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Employer: Blizzard Entertainment.
Title: Art Lead, Creative Development
Glenn heads a team of elite artists who create "high profile" illustrations for Blizzard Entertainment. Purposes of artwork include book covers, game box covers, magazine covers, concept art and patch artwork.
Visit www.sonsofthestorm.com for more of Glenn's work.
Thank you all for the favs, encouragement, and compliments! Special thanks to the people at Blizzard, who make me a better artist. Extra big special thanks to Chris Metzen who provides most of my creative/art direction.
Due to the volume of messages I receive and,unfortunately, my limited time to respond to them, I'm starting this little FAQ section. Please review before sending any further messages. Thanks!
*How long have you been an artist?
I started as a toddler and have always had an interest in art, but got super serious about it in High School.
*Did you study art in College? Yes. I went to Art Center College of Design in Pasadena. There I majored in Illustration and received a BFA.
*What made you want to get into doing game art?
Warcraft 2. That and Baulder's Gate.
* What inspires you to keep making artwork?
My job, my drive to become a better artist, fans, and I just like drawing and painting.
*How do you deal with artists block?
I try to force the doubt out of my mind. Sometimes I turn on music or a movie, and sometimes I draw with my left hand, then switch back to my right. It comes with the territory and you just have to push through it.
* Who did you work with before Blizzard? How was it different?
I worked at Vivendi Games, the parent company of Blizzard. I worked on covers for a variety of games, from Jump Start to Leisure Suit Larry... it wasn't nearly as cool.
* Exactly what about being an art director is different from an artist? Leading and Managing people and being the keeper of the house style. Basically more responsibility.
*What's the most important thing to keep in mind when drawing concept art? If you are working on a concept, someone is asking you to solve a problem. You have to make sure you are solving that problem in the coolest way possible within the design boundaries.
* And what’s the most important thing to keep in mind when drawing magazine, box art, or book covers? Logo placement. Another thing to consider is how the product will be presented on the shelf.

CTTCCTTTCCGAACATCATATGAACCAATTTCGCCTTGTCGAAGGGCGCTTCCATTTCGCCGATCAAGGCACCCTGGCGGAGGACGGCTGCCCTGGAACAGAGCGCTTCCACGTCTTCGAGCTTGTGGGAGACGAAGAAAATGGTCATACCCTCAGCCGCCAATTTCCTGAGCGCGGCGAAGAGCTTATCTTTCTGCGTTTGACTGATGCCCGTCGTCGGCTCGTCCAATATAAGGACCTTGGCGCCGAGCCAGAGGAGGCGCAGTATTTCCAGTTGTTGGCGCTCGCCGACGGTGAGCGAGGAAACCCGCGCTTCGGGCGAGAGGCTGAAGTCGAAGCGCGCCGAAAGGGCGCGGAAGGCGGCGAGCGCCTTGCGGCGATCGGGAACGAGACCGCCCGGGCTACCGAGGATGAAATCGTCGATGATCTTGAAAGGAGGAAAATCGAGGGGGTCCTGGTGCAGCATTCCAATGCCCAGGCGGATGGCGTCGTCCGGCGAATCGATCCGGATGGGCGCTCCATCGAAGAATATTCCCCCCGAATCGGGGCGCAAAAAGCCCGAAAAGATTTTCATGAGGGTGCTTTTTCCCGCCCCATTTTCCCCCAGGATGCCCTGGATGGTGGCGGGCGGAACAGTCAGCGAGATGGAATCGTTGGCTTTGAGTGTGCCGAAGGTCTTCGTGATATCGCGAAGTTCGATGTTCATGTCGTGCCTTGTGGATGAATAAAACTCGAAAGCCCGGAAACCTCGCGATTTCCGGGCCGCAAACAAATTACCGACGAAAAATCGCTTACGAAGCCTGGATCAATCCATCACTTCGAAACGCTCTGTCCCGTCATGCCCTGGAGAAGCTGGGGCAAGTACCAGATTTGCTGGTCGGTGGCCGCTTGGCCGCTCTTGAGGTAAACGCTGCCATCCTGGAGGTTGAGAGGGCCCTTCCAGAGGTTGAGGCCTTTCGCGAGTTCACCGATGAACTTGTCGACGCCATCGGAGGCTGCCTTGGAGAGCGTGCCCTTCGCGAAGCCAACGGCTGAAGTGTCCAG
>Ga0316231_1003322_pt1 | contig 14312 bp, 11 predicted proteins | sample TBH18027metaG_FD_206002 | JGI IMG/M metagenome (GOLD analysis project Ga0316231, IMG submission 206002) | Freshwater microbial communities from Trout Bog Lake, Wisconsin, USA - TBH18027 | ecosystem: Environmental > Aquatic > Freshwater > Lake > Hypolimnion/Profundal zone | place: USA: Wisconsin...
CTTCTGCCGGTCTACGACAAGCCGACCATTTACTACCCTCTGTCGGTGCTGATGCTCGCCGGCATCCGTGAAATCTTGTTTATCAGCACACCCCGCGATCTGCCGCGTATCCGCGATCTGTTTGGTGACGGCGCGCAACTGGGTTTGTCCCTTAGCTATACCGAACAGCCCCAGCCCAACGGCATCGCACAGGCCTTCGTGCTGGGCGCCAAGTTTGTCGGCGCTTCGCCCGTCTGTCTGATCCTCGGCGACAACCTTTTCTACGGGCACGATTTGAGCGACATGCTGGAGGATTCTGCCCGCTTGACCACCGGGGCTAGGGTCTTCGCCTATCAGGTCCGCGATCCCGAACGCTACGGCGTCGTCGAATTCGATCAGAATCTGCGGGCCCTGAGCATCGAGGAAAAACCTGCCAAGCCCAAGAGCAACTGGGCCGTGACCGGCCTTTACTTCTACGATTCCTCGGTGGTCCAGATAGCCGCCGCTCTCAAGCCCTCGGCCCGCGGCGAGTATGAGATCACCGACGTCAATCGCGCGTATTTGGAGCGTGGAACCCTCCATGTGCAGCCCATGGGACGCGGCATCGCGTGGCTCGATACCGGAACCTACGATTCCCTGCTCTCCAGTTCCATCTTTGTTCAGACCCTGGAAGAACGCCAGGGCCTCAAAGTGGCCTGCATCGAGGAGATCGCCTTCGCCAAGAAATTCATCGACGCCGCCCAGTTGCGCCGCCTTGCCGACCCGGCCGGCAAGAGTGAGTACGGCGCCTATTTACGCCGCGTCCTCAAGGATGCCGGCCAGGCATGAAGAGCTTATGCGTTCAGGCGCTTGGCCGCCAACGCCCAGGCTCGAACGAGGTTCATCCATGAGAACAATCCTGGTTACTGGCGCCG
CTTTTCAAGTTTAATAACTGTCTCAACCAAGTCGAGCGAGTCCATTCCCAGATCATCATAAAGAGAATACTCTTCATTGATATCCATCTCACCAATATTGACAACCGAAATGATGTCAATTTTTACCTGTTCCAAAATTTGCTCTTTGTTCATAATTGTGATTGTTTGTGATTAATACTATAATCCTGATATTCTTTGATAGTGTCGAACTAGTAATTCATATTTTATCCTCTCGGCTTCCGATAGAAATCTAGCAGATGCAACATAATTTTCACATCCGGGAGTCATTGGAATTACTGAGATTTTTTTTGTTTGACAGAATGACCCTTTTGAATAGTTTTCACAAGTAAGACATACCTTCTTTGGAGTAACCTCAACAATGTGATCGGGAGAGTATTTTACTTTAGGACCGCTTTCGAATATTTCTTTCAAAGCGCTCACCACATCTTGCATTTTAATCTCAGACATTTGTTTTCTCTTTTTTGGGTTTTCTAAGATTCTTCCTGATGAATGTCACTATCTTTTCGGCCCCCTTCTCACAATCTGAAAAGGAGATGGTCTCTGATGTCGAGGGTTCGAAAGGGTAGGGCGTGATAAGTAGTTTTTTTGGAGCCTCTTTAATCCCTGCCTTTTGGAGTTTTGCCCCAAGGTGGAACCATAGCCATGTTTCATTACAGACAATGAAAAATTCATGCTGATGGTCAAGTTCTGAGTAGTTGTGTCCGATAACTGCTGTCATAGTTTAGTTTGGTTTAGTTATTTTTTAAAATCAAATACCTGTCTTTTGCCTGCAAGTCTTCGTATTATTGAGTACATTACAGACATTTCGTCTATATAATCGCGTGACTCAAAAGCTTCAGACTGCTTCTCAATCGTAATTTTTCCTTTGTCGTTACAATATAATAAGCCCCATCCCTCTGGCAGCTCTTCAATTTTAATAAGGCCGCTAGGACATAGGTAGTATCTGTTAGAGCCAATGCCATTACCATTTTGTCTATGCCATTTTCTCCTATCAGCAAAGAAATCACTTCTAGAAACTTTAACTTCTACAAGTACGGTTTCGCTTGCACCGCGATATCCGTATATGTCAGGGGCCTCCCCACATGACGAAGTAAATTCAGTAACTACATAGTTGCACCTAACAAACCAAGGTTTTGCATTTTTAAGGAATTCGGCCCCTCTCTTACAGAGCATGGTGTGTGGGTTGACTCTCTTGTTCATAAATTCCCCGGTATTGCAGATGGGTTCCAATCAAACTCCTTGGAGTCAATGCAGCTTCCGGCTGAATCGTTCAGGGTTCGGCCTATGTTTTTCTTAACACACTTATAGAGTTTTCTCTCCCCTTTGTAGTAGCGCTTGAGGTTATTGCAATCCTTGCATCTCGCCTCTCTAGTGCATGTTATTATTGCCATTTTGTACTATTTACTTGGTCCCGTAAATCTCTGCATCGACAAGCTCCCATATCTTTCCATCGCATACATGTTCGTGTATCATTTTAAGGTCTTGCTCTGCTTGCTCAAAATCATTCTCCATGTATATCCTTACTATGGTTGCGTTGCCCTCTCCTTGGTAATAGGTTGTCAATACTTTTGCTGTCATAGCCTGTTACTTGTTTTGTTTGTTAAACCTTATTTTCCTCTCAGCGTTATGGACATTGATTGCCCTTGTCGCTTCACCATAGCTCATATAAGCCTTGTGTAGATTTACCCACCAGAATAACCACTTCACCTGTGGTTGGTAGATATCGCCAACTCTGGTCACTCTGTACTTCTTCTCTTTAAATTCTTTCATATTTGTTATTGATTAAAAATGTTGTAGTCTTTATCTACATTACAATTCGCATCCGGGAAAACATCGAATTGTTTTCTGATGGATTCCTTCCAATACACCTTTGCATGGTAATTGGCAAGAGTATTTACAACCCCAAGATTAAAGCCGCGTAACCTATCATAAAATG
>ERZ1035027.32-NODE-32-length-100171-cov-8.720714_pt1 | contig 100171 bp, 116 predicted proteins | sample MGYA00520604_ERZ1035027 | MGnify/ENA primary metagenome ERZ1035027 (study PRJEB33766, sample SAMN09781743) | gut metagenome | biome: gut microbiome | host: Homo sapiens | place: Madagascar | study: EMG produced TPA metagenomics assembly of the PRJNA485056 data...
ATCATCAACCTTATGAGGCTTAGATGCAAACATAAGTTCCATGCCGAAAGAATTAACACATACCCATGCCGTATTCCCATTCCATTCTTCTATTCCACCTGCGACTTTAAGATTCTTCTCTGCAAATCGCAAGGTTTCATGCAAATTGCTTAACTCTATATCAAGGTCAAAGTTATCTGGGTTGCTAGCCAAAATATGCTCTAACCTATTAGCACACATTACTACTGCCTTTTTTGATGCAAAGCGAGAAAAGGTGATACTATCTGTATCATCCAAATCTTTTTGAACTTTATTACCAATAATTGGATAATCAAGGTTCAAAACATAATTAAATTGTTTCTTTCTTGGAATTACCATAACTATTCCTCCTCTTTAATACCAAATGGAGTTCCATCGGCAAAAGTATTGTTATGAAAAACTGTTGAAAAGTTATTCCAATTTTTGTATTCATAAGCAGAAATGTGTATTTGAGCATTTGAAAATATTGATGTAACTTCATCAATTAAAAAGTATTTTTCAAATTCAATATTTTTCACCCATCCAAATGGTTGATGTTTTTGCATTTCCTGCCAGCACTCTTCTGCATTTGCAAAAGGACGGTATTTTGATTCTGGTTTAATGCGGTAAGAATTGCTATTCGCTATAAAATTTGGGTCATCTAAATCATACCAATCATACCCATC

* How much freedom do you have in constructing your illustrations?
My main job is to make sure Blizzard's requirements are hit. After that, I have all the freedom I want.
*What is your process? How do you work? What programs do you use? First I gather creative direction. I then sketch thumbnails with pencil and paper; usually about 6 different ideas. I'll send those out for review. I work up a final drawing in Photoshop. I then work out a value and color comp. Once I decide on a direction, I typically finish the painting in Photoshop, however, sometimes I use traditional media such as Oil.
*What Brushes do you use in Photoshop? I tend to use the standard round brushes, with very slight taper, and with an opacity jitter. I have one odd shaped bush that I use with these same settings.
* What tablet do you use? I use a Cintiq at work and a Intuos 3 at home. I have no problem working on either interchangeably.
* How do I learn to paint and draw? How do I become a better artist? I think people learn by doing. It's all about mileage. Do something once and you probably suck at it. Do something 50 times and you're probably starting to get the hang of it. Do something 500 times and you are probably getting pretty good at it. Do it 10,000 times and you're a master. School is good, but in the end, your education rests solely on you.
* Besides skill and such, in your opinion, what’s the most important attribute to have in the industry? Professionalism. This means being easy to work with, doing what is asked of you, and taking criticism well.
* How much training would you say is needed to work as a game artist (education and otherwise)? Enough training that makes you competitive with people already working in the games industry.
* What advice would you give to someone who wants to make art for games? Be competitive with the people already working in the industry and show in your portfolio how you will benefit your prospective employer. Also, be professional. This is how you get a job.
*How long does it take you to do a concept or painting? Concepts can take a couple of hours to a couple of days, while a painting can take a week or three. It really depends on the level of rendering needed, the size of the piece, the amount and scale of alterations and feedback, and the deadline. In the end, you always have to hit the deadline.
* What's your favorite non-Blizzard game? Red Dead was fun. Assassins Creed is great also.